Although unfair discrimination is prohibited by laws in every state and charging prices that are above the risk-based price is not allowed under Actuarial Principles in place by the nation’s actuarial profession, CFA has contended that insurers have been surreptitiously using elasticity to “optimize” prices in order to maximize profit without clearly disclosing the process to state regulators. While neither the Wisconsin filing, nor the other filings that CFA has reviewed, provides an explanation for exactly what the “marketplace considerations” Allstate uses to alter premiums are, this document is the first time that an acknowledgment of pricing by a non-risk-based factor in a rate filing has been revealed to the public.
“This is a watershed moment in the history of insurance consumer protection,” said Hunter. “If regulators don’t block this scheme immediately, American consumers will pay a huge price. While we are forced by law to buy these companies’ insurance products in order to drive, there seems to be nothing stopping them from targeting millions of unsuspecting customers with unnecessary and unjustified price hikes.”
An Allstate filing in Pennsylvania also reviewed by CFA hints at the lengths to which Allstate will go to individualizing its new strategy for gouging consumers. Allstate told the Pennsylvania Commissioner that only about 1,800 of the company’s 300,000 policyholders do not have their own unique micro-segment, meaning that more than 99% of Pennsylvanians with Allstate auto insurance have been analyzed individually to determine how much higher a price they are likely to pay beyond the actuarial price of auto coverage. In fact, Allstate reported that it had developed so many potential micro-segments that it needed to condense its disclosure or else “there would have been over 200,000,000 additional micro-segments listed, which would represent over 2,000,000 additional pages with each filing.”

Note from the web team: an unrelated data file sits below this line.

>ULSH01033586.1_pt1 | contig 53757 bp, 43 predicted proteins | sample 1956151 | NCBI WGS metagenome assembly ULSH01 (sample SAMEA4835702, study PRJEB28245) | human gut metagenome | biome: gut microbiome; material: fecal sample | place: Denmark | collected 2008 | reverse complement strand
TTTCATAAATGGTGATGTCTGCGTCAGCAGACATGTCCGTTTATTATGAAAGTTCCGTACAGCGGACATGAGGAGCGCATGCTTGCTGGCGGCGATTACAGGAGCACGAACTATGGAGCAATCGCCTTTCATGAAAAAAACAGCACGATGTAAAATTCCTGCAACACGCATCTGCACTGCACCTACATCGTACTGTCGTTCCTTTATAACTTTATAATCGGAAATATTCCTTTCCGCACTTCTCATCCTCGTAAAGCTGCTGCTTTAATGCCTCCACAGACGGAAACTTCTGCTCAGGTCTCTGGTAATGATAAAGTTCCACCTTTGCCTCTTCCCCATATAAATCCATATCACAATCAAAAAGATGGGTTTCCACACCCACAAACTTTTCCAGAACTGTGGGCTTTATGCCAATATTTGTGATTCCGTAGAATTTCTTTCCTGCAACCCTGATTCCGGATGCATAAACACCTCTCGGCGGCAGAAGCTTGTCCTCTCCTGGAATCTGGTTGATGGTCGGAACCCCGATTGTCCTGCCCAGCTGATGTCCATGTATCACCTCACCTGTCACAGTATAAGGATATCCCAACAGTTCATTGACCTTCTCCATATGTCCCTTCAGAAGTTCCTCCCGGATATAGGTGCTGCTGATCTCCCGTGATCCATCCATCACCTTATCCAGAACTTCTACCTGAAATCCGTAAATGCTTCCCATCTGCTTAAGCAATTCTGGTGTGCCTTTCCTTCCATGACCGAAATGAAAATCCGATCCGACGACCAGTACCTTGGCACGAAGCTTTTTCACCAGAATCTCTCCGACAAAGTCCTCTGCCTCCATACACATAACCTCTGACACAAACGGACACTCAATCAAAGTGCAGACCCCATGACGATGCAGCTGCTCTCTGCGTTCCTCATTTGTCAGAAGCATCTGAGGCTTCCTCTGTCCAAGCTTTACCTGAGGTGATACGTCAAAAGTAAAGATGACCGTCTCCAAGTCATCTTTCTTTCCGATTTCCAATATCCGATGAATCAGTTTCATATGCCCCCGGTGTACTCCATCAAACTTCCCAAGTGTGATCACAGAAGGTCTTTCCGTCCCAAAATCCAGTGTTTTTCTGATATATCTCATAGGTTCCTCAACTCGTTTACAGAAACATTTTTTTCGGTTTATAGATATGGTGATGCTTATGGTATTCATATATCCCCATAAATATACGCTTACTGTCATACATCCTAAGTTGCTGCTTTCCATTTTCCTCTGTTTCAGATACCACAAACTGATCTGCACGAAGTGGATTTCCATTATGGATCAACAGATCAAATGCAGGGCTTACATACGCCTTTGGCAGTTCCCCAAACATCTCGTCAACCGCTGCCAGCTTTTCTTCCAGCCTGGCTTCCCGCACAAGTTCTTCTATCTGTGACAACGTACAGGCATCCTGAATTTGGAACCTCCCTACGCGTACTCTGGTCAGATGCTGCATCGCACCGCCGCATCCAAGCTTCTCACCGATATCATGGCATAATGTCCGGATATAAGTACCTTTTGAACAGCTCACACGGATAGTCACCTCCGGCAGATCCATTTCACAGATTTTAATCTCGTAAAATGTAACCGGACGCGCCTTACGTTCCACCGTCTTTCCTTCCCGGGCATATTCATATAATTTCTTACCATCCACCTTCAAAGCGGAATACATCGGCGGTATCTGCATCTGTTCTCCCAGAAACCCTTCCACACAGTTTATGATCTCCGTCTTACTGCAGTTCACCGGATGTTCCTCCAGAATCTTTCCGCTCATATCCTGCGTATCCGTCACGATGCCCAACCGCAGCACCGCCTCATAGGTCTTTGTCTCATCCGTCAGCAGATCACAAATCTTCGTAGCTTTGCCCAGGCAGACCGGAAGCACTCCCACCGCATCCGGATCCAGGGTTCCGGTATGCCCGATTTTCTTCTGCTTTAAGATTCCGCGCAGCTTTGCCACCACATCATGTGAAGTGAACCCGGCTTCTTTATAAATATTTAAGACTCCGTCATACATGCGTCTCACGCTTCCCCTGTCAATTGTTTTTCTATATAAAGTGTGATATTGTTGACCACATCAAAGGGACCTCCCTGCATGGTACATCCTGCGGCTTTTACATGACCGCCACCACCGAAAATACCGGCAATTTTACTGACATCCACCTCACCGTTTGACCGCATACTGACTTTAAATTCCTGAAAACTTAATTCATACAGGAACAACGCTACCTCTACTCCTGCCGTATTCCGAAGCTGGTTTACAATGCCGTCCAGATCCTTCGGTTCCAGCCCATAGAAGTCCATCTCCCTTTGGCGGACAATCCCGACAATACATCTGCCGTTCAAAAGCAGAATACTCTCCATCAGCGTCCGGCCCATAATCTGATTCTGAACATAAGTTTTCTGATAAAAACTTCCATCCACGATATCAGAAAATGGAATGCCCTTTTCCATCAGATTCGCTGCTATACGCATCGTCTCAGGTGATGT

Recently, the Maryland Insurance Administration ordered all insurance companies that use any form of price optimization to file with the state a plan and timeline for ending its use. CFA, in its letter today, is calling on all Commissioners to make a similar order, to review any Allstate filing that includes the creation of “complementary groups” and to hold a public hearing in which all insurers will be required to testify regarding if they use price optimization in pricing, in underwriting or in any other way.
Contact: J. Robert Hunter, 703-528-0062; Doug Heller, 310-480-4170
The Consumer Federation of America (CFA) is an association of non-profit consumer organizations that was established in 1968 to advance the consumer interest through research, advocacy, and education. Today, more than 250 of these groups participate in the federation and govern it through their representatives on the organization’s Board of Directors.